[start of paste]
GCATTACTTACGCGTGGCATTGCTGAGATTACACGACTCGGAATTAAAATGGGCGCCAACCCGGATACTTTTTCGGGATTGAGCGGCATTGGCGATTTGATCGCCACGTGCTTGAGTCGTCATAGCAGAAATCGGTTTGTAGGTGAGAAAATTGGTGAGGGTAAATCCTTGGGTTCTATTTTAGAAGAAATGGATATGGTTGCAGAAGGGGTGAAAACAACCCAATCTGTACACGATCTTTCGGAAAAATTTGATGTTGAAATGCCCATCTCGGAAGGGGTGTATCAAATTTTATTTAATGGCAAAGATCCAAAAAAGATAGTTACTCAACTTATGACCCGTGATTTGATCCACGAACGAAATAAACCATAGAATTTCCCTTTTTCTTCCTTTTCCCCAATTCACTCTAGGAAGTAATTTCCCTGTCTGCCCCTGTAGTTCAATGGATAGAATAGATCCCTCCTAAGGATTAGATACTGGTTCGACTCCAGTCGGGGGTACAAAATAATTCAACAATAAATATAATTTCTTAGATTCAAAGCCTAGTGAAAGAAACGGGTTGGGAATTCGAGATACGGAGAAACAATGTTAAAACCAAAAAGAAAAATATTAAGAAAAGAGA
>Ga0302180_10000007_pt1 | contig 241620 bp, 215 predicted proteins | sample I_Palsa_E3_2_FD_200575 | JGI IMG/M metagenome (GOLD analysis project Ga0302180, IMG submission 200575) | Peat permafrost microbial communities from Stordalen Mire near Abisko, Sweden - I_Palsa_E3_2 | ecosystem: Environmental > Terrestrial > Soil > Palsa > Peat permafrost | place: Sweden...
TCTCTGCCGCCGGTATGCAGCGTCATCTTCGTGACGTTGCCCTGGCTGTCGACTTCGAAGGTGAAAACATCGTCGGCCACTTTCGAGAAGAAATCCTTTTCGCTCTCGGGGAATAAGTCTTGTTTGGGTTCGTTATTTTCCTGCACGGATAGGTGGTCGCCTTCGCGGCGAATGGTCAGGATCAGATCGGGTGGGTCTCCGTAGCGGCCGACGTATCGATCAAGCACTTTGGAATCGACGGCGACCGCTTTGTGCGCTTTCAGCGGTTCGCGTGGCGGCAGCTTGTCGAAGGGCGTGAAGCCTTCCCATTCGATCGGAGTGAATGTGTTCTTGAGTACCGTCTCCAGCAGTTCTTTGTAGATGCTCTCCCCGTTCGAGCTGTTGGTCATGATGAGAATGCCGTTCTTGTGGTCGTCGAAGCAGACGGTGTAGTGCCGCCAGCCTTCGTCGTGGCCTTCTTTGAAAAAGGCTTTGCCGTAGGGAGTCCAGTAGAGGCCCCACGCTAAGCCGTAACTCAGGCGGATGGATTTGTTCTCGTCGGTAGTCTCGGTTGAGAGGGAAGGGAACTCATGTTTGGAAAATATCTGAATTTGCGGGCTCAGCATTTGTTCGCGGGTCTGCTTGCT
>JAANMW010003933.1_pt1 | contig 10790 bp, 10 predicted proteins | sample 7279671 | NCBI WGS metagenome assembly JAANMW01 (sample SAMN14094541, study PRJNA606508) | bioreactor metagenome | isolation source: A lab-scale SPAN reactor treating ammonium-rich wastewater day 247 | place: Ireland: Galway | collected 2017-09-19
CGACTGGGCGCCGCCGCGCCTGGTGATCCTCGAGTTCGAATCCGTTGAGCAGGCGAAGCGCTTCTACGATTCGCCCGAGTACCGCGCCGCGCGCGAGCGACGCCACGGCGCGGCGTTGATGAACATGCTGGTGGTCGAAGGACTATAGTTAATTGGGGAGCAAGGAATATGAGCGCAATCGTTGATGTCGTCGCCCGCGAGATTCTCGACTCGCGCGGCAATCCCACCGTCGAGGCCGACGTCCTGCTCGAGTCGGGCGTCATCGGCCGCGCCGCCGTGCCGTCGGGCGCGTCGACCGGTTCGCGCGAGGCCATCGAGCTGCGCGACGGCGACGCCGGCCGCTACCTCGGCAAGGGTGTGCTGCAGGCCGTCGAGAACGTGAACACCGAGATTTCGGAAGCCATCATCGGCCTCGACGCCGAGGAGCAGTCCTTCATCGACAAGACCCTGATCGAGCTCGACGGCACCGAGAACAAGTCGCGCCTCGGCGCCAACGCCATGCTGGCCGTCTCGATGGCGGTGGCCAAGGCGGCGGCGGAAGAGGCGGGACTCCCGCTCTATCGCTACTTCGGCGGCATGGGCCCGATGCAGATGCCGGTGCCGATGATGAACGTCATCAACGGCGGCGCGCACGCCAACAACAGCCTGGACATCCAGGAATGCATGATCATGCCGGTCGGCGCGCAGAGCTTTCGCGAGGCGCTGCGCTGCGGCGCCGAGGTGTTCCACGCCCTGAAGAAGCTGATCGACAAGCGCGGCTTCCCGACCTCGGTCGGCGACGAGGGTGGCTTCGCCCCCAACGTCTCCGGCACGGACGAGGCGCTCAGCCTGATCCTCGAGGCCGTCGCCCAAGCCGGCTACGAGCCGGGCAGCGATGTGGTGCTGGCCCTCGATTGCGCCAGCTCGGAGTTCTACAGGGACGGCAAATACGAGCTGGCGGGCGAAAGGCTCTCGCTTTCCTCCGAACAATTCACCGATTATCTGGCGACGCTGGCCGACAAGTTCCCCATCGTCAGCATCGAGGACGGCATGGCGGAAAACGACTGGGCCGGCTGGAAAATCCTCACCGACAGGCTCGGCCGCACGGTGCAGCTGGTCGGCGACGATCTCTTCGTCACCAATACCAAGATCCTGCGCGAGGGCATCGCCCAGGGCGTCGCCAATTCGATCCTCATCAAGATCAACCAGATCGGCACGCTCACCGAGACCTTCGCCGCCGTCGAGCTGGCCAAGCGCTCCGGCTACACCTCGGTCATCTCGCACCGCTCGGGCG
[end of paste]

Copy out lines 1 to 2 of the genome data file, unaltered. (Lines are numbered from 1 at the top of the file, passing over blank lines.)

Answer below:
GCATTACTTACGCGTGGCATTGCTGAGATTACACGACTCGGAATTAAAATGGGCGCCAACCCGGATACTTTTTCGGGATTGAGCGGCATTGGCGATTTGATCGCCACGTGCTTGAGTCGTCATAGCAGAAATCGGTTTGTAGGTGAGAAAATTGGTGAGGGTAAATCCTTGGGTTCTATTTTAGAAGAAATGGATATGGTTGCAGAAGGGGTGAAAACAACCCAATCTGTACACGATCTTTCGGAAAAATTTGATGTTGAAATGCCCATCTCGGAAGGGGTGTATCAAATTTTATTTAATGGCAAAGATCCAAAAAAGATAGTTACTCAACTTATGACCCGTGATTTGATCCACGAACGAAATAAACCATAGAATTTCCCTTTTTCTTCCTTTTCCCCAATTCACTCTAGGAAGTAATTTCCCTGTCTGCCCCTGTAGTTCAATGGATAGAATAGATCCCTCCTAAGGATTAGATACTGGTTCGACTCCAGTCGGGGGTACAAAATAATTCAACAATAAATATAATTTCTTAGATTCAAAGCCTAGTGAAAGAAACGGGTTGGGAATTCGAGATACGGAGAAACAATGTTAAAACCAAAAAGAAAAATATTAAGAAAAGAGA
>Ga0302180_10000007_pt1 | contig 241620 bp, 215 predicted proteins | sample I_Palsa_E3_2_FD_200575 | JGI IMG/M metagenome (GOLD analysis project Ga0302180, IMG submission 200575) | Peat permafrost microbial communities from Stordalen Mire near Abisko, Sweden - I_Palsa_E3_2 | ecosystem: Environmental > Terrestrial > Soil > Palsa > Peat permafrost | place: Sweden...